What is Space Hurricane ?For the first time ever, scientists from China's Shandong University have confirmed the existence of 1,000 km-wide swirling mass of plasma (space hurricane), hundreds of kilometres above the North Pole.
A space hurricane is a form of environmental phenomenon where instead of wind and rain, charged electrons and plasma make up the majority of the storm.
The space hurricane measured roughly 600 miles across, spun counterclockwise at speeds up to 4,700 miles per hour and rained down charged electrons for as long as eight hours.
The hurricane was very much like a typical terrestrial hurricane in shape - like a funnel with a quiet 'eye' at the centre.
The event resulted from a complex interaction between incoming solar winds containing plasma and the magnetic field of the Earth.
Space hurricanes can occur on any planets than have a magnetic field and large amount of solar plasma in their atmosphere.
Being many kilometres above the surface, space hurricanes are not dangerous to humans, but they can impact existing weather conditions, damage satellites, can disrupt GPS and radio communication systems.
Plasma and magnetic fields in the atmosphere of planets exist throughout the universe, so the findings suggest space hurricanes should be a widespread phenomena.
They are related to the aurora borealis phenomenon, as the electron precipitation from the storm's funnel produces gigantic, cyclone-shaped auroras.
Hurricanes (tropical cyclones) on Earth are formed within the atmosphere by thunderstorms and angular momentum from the Earth's rotation, and draw up energy from the ocean surface, while space hurricanes are formed by plasma interacting with magnetic fields and draw energy down from the flow of the Solar wind.
What is Aurora ?Auroras are caused when charged particles ejected from the Sun's surface - called the solar wind - enter the Earth's atmosphere. These particles are harmful, and our planet is protected by the geomagnetic field, which preserves life by shielding us from the solar wind.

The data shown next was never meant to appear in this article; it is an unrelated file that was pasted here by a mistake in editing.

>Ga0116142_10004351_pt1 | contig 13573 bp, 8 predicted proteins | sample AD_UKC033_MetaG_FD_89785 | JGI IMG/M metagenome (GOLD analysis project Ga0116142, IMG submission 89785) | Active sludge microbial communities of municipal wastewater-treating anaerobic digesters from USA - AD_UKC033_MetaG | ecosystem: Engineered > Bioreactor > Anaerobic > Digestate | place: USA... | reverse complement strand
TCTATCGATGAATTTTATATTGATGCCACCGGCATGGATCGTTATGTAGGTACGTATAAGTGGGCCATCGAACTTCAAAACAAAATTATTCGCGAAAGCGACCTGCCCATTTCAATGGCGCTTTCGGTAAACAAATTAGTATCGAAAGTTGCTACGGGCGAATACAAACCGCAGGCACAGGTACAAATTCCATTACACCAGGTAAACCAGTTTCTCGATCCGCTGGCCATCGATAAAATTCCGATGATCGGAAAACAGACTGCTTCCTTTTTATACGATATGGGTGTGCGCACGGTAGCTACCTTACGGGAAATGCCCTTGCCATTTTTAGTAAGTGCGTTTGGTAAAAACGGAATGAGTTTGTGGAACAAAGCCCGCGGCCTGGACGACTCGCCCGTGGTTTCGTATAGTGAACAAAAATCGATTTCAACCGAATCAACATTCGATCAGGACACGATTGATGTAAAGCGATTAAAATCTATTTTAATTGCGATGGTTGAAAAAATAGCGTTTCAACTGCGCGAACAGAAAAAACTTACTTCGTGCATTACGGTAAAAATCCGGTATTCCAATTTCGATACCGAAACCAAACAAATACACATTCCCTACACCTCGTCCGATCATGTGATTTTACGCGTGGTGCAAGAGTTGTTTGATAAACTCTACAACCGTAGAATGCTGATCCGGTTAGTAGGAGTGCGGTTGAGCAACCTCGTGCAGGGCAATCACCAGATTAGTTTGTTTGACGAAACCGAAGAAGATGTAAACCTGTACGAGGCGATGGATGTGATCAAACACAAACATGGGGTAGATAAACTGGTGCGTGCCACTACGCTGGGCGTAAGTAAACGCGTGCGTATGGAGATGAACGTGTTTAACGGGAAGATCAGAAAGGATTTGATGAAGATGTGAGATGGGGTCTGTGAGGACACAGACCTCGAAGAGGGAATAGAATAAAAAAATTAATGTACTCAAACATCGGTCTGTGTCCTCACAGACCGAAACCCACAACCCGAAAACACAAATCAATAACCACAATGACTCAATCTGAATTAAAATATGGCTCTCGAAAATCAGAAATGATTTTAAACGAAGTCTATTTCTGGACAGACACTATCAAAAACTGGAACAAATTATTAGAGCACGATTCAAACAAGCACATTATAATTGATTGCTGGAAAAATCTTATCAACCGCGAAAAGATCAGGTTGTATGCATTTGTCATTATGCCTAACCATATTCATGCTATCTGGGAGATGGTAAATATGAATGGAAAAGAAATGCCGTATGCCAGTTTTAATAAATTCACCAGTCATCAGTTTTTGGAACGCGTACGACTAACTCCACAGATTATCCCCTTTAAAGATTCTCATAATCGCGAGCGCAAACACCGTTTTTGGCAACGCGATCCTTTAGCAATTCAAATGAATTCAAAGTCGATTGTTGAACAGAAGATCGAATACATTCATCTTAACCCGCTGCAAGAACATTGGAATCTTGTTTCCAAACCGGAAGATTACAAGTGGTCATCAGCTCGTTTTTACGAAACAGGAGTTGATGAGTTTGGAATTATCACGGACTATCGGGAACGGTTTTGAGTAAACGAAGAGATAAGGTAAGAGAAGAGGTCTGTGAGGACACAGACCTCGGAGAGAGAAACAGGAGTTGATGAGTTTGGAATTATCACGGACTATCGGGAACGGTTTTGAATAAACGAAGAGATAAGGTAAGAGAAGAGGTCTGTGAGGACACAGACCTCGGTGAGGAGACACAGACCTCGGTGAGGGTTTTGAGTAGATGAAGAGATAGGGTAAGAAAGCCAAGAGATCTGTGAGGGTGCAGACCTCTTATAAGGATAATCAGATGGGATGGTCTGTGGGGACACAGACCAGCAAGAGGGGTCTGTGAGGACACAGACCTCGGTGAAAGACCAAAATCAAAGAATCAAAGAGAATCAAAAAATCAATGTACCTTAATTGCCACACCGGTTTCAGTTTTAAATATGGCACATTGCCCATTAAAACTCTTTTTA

However, at the north and south poles, some of these solar wind particles are able to continuously stream down, and interact with different gases in the atmosphere to cause a display of light in the night sky.
Auroras are the result of disturbances in the magnetosphere caused by solar wind. These disturbances are sometimes strong enough to alter the trajectories of charged particles in both solar wind and magnetospheric plasma.
These particles, mainly electrons and protons, precipitate into the upper atmosphere. Precipitating protons generally produce optical emissions as incident hydrogen atoms after gaining electrons from the atmosphere.
In the northern part of our globe, the polar lights are called aurora borealis or Northern Lights, and are seen from the US (Alaska), Canada, Iceland, Greenland, Norway, Sweden and Finland.
In the south, they are called aurora australis or southern lights, and are visible from high latitudes in Antarctica, Chile, Argentina, New Zealand and Australia.
Most of the planets in our solar system, some natural satellites, brown dwarfs, and even comets also host auroras.